Author: Yuhong Mu
DiDi, the Chinese ride-hailing giant, suspended its hitch service nationwide for one week following the brutal murder of a 21-year-old female passenger raped and killed by hitch driver.
The case triggered outcry on social media and became the top-trending topic on the Weibo, generating more than 85 million reads and thousands of comments. Later, tons of users are infuriated finding out that DiDi allows hitch driver to tag commuters and some tags are clearly sexual harassment, such as “sexy legs”, “big boobs” etc.
Even DiDi itself romanticized hitch service in advertisements, hinting it as a romantic meet-cute.
DiDi admitted on its official micro blog that the criminal suspect faked his father’s DiDi account to pick up the passenger and that DiDi had received complains of the hitch driver for verbal sexual harassment in early this year. But DiDi didn’t take any action after it contacted the driver without response.
Hitch or Social
DiDi launched hitch service along with tag review in 2015. Though, in early 2016, few users showed privacy concern of tag review on Zhihu, a Chinese question-and-answer website. the topic did not draw too much attention. One year later, DiDi disclosed its hitch riding statistics, 200 million rides, 2.996 billion miles, 30 million commuters, and service cover 343 cities. The business success is no surprise given the monopolistic position of DiDi.
Most interestingly, DiDi also disclosed user demographics, majority riders are working professionals and the male to female ratio is 1:1, while hitch drivers average age is 32 and the male to female ratio is 6:1.
Data also revealed users professions. Some of these data is collected through tag review from the short conversation between riders and drivers. Upon arrival, driver tag riders and both parties can follow each other and exchange virtual gift on DiDi.
All these designs serve one single purpose- Socialization
From an economic perspective, the price of hitch ride is usually half of regular ride service, and average distance is about 16KM, according to DiDi. Most hitch drivers do so to earn extra cash or find someone to talk with.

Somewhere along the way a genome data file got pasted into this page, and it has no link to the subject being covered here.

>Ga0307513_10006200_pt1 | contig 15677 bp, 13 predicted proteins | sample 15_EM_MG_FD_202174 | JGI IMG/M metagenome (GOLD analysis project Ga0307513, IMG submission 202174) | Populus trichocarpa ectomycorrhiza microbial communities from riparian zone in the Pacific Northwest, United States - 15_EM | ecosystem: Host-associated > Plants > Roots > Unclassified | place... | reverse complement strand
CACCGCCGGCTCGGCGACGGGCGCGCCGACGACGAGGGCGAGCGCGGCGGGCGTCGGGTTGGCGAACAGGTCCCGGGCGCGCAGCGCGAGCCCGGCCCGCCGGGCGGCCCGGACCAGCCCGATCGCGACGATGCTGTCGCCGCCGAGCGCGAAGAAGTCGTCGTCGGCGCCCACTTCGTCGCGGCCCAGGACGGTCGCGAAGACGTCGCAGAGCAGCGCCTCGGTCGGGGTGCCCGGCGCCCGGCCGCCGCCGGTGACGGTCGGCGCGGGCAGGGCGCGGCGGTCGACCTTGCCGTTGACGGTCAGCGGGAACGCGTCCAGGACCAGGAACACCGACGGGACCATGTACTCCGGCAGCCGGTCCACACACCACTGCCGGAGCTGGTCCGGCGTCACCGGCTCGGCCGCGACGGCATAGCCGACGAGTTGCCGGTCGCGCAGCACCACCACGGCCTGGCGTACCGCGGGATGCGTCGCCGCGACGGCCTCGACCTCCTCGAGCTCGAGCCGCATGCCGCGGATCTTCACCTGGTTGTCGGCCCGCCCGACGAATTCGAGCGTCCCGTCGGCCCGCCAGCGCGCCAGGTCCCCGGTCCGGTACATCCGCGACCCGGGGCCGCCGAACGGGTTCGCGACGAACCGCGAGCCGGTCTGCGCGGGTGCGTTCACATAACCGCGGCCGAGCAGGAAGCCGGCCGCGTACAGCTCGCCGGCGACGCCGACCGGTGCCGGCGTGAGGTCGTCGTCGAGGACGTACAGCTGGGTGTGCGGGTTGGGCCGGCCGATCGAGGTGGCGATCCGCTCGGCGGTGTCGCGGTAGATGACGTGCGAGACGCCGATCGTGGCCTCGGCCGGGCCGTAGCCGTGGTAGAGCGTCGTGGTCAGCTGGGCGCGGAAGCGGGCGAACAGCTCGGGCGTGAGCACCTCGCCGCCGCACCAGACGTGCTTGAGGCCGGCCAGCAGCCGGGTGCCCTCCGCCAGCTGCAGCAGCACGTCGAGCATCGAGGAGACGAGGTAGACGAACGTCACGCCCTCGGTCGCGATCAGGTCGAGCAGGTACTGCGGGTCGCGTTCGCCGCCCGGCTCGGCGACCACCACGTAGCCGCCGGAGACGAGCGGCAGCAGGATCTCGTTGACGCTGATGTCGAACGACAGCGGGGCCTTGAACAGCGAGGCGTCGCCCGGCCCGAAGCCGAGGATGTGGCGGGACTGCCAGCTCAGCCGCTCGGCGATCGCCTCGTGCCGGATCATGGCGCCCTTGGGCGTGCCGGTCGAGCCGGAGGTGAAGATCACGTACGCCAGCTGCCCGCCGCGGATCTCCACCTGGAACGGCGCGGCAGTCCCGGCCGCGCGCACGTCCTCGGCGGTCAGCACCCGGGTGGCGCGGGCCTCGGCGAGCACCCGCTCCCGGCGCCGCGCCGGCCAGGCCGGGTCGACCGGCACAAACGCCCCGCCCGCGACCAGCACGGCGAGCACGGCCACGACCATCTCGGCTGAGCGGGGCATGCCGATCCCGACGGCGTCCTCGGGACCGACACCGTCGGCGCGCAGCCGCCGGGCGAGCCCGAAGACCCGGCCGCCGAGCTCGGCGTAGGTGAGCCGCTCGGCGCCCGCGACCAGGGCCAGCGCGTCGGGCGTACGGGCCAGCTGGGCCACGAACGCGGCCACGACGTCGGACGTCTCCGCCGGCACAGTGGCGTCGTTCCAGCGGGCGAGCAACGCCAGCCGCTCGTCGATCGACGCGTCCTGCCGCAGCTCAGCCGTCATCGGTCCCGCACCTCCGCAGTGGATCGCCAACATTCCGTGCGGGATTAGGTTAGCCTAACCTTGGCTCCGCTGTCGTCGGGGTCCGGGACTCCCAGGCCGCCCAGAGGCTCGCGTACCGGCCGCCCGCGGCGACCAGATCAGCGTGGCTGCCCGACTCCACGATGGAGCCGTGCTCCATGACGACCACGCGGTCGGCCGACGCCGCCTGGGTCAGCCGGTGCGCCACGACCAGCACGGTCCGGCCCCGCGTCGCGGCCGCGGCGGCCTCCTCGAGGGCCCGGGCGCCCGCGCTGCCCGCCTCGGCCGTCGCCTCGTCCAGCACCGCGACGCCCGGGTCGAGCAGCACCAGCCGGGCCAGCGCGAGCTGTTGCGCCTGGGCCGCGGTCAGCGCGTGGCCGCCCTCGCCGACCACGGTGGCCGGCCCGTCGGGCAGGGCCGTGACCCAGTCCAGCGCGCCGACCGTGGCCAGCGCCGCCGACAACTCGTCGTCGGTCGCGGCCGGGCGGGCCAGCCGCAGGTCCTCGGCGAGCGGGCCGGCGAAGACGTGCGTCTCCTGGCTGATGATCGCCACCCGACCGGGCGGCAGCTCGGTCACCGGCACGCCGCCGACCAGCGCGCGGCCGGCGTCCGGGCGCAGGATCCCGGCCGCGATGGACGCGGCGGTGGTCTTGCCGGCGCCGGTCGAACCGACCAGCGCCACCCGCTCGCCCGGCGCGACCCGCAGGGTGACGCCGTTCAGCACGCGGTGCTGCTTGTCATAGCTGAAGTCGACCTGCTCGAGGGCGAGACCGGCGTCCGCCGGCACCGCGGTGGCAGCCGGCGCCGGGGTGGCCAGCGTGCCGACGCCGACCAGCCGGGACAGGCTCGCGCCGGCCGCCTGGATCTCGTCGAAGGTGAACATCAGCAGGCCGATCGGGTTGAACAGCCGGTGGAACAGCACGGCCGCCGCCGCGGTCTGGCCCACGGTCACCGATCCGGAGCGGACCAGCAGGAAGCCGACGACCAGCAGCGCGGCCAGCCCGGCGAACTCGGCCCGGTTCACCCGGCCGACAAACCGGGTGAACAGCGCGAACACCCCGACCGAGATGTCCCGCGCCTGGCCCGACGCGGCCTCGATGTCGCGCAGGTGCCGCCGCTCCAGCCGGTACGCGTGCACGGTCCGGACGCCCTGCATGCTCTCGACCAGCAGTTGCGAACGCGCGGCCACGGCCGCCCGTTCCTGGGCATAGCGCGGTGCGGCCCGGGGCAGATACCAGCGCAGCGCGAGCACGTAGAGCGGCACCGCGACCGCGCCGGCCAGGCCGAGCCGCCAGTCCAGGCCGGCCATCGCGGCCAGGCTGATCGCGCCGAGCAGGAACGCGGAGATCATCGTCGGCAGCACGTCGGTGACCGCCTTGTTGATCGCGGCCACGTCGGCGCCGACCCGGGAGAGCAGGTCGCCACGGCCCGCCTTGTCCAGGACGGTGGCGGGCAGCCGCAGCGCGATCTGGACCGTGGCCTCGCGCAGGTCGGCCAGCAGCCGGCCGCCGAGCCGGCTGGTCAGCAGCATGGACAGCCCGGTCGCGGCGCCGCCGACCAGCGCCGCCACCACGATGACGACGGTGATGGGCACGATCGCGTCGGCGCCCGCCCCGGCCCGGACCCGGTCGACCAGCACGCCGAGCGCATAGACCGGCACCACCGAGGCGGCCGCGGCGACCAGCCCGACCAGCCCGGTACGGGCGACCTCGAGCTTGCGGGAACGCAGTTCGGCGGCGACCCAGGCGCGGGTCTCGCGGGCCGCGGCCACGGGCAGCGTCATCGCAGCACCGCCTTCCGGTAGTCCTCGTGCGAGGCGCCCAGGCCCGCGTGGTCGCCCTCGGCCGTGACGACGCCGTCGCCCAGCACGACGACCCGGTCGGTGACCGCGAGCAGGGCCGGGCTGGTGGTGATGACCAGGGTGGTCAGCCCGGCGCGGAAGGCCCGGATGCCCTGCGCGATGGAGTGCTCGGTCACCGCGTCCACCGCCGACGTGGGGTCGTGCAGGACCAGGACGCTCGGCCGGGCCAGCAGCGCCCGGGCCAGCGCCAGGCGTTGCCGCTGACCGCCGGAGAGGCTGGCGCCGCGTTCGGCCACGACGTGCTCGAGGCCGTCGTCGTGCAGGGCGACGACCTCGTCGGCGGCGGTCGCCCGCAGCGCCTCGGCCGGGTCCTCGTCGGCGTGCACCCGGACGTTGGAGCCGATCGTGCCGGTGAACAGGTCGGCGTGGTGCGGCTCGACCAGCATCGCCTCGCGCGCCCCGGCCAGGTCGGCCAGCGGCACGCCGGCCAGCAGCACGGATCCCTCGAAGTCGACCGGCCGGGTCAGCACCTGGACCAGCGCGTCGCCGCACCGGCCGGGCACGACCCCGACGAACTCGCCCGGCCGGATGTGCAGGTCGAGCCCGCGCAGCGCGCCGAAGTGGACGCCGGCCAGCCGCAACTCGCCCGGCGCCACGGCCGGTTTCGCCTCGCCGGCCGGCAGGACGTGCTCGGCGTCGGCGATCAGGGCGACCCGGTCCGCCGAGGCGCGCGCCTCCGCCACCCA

Given the non-profit purpose and the handiness of tag review, it is a no-brainer for drivers to pick up someone they like. Further with the huge gender ratio gap and enticing romantic advertisement, it’s obvious that DiDi encourages gender characteristic and purposely use it to promote hitch service.
In fact, DiDi is not the only one who tried to step into online socialization. There is another failed predecessor -Alipay.
In Nov 2016, Alipay launched Quanzi in Alipay app, which literally means social circle. Female users with credit score of more than 750 can publish content and pictures in the circle, others can like and give virtual gifts as a token of appreciation.
Soon, the feature became out of control, to attract more virtual gifts, user published lots of R-13 contents online. The critics went viral and Alipay had to take down on the following day. Thereafter, Alipay closed all social apps.
Service Quality is still the key even for data company
According to ts.21cn.com, a website for collective complaints, 2249 complaints of DiDi were reported in last 3 years but only 8.58% was resolved. Since the website is only one channel for complaints, the number is just a tip of the iceberg.